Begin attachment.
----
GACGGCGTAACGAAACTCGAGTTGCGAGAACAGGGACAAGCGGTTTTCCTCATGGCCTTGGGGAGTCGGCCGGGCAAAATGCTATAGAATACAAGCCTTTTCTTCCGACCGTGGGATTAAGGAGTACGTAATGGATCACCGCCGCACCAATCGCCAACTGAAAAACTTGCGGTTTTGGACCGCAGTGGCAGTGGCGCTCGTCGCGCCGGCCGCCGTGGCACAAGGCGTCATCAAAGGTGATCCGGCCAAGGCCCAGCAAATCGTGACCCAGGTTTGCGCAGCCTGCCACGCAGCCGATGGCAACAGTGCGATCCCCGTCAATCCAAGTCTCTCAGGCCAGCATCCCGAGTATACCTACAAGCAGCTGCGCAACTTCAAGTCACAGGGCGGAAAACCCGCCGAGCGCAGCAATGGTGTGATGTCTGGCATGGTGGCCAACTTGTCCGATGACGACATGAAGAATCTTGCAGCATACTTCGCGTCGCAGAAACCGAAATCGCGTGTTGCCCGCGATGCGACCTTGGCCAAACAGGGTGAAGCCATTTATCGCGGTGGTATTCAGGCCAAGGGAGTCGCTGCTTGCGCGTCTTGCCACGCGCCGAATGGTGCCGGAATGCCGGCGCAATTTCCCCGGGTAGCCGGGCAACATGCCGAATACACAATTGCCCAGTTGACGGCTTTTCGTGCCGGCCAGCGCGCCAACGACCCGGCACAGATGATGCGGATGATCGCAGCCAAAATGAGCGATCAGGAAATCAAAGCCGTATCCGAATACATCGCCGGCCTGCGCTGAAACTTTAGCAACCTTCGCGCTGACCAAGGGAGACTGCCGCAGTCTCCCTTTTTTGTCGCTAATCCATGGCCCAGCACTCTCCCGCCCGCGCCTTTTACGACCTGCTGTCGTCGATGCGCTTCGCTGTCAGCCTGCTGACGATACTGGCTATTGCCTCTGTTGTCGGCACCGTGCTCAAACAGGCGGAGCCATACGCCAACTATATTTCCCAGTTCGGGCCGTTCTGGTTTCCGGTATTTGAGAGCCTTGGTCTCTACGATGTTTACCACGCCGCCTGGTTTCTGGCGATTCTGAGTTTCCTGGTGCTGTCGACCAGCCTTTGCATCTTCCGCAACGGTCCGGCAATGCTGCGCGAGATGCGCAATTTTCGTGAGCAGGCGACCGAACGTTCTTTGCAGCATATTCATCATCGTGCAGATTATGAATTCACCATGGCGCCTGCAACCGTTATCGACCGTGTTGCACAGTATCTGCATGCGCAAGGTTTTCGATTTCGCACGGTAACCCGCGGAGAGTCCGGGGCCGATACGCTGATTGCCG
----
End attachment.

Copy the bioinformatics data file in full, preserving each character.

GACGGCGTAACGAAACTCGAGTTGCGAGAACAGGGACAAGCGGTTTTCCTCATGGCCTTGGGGAGTCGGCCGGGCAAAATGCTATAGAATACAAGCCTTTTCTTCCGACCGTGGGATTAAGGAGTACGTAATGGATCACCGCCGCACCAATCGCCAACTGAAAAACTTGCGGTTTTGGACCGCAGTGGCAGTGGCGCTCGTCGCGCCGGCCGCCGTGGCACAAGGCGTCATCAAAGGTGATCCGGCCAAGGCCCAGCAAATCGTGACCCAGGTTTGCGCAGCCTGCCACGCAGCCGATGGCAACAGTGCGATCCCCGTCAATCCAAGTCTCTCAGGCCAGCATCCCGAGTATACCTACAAGCAGCTGCGCAACTTCAAGTCACAGGGCGGAAAACCCGCCGAGCGCAGCAATGGTGTGATGTCTGGCATGGTGGCCAACTTGTCCGATGACGACATGAAGAATCTTGCAGCATACTTCGCGTCGCAGAAACCGAAATCGCGTGTTGCCCGCGATGCGACCTTGGCCAAACAGGGTGAAGCCATTTATCGCGGTGGTATTCAGGCCAAGGGAGTCGCTGCTTGCGCGTCTTGCCACGCGCCGAATGGTGCCGGAATGCCGGCGCAATTTCCCCGGGTAGCCGGGCAACATGCCGAATACACAATTGCCCAGTTGACGGCTTTTCGTGCCGGCCAGCGCGCCAACGACCCGGCACAGATGATGCGGATGATCGCAGCCAAAATGAGCGATCAGGAAATCAAAGCCGTATCCGAATACATCGCCGGCCTGCGCTGAAACTTTAGCAACCTTCGCGCTGACCAAGGGAGACTGCCGCAGTCTCCCTTTTTTGTCGCTAATCCATGGCCCAGCACTCTCCCGCCCGCGCCTTTTACGACCTGCTGTCGTCGATGCGCTTCGCTGTCAGCCTGCTGACGATACTGGCTATTGCCTCTGTTGTCGGCACCGTGCTCAAACAGGCGGAGCCATACGCCAACTATATTTCCCAGTTCGGGCCGTTCTGGTTTCCGGTATTTGAGAGCCTTGGTCTCTACGATGTTTACCACGCCGCCTGGTTTCTGGCGATTCTGAGTTTCCTGGTGCTGTCGACCAGCCTTTGCATCTTCCGCAACGGTCCGGCAATGCTGCGCGAGATGCGCAATTTTCGTGAGCAGGCGACCGAACGTTCTTTGCAGCATATTCATCATCGTGCAGATTATGAATTCACCATGGCGCCTGCAACCGTTATCGACCGTGTTGCACAGTATCTGCATGCGCAAGGTTTTCGATTTCGCACGGTAACCCGCGGAGAGTCCGGGGCCGATACGCTGATTGCCG